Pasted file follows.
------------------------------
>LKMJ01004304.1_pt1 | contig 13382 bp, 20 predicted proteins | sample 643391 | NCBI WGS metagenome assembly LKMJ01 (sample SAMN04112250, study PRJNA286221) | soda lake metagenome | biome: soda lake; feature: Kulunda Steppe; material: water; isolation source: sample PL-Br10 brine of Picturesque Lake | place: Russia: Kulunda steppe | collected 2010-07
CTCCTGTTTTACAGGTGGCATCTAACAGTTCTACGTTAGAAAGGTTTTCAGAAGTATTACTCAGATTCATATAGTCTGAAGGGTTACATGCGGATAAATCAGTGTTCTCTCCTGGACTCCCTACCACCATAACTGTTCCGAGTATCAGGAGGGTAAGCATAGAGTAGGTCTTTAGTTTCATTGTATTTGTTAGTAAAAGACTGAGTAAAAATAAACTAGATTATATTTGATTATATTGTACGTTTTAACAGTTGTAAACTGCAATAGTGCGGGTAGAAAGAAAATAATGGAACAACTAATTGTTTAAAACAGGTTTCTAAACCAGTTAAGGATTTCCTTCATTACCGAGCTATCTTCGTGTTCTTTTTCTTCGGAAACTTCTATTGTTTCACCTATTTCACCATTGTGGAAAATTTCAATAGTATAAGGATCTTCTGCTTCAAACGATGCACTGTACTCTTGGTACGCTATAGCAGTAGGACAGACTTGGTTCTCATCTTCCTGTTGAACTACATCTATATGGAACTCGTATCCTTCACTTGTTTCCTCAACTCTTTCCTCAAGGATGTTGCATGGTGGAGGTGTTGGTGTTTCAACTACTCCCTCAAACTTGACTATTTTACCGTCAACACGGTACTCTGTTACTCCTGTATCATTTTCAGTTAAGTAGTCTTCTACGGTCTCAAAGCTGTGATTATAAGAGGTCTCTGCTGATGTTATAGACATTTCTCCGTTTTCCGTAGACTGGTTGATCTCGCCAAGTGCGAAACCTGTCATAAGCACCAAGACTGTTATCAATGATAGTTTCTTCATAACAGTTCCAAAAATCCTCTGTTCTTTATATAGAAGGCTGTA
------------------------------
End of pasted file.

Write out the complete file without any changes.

>LKMJ01004304.1_pt1 | contig 13382 bp, 20 predicted proteins | sample 643391 | NCBI WGS metagenome assembly LKMJ01 (sample SAMN04112250, study PRJNA286221) | soda lake metagenome | biome: soda lake; feature: Kulunda Steppe; material: water; isolation source: sample PL-Br10 brine of Picturesque Lake | place: Russia: Kulunda steppe | collected 2010-07
CTCCTGTTTTACAGGTGGCATCTAACAGTTCTACGTTAGAAAGGTTTTCAGAAGTATTACTCAGATTCATATAGTCTGAAGGGTTACATGCGGATAAATCAGTGTTCTCTCCTGGACTCCCTACCACCATAACTGTTCCGAGTATCAGGAGGGTAAGCATAGAGTAGGTCTTTAGTTTCATTGTATTTGTTAGTAAAAGACTGAGTAAAAATAAACTAGATTATATTTGATTATATTGTACGTTTTAACAGTTGTAAACTGCAATAGTGCGGGTAGAAAGAAAATAATGGAACAACTAATTGTTTAAAACAGGTTTCTAAACCAGTTAAGGATTTCCTTCATTACCGAGCTATCTTCGTGTTCTTTTTCTTCGGAAACTTCTATTGTTTCACCTATTTCACCATTGTGGAAAATTTCAATAGTATAAGGATCTTCTGCTTCAAACGATGCACTGTACTCTTGGTACGCTATAGCAGTAGGACAGACTTGGTTCTCATCTTCCTGTTGAACTACATCTATATGGAACTCGTATCCTTCACTTGTTTCCTCAACTCTTTCCTCAAGGATGTTGCATGGTGGAGGTGTTGGTGTTTCAACTACTCCCTCAAACTTGACTATTTTACCGTCAACACGGTACTCTGTTACTCCTGTATCATTTTCAGTTAAGTAGTCTTCTACGGTCTCAAAGCTGTGATTATAAGAGGTCTCTGCTGATGTTATAGACATTTCTCCGTTTTCCGTAGACTGGTTGATCTCGCCAAGTGCGAAACCTGTCATAAGCACCAAGACTGTTATCAATGATAGTTTCTTCATAACAGTTCCAAAAATCCTCTGTTCTTTATATAGAAGGCTGTA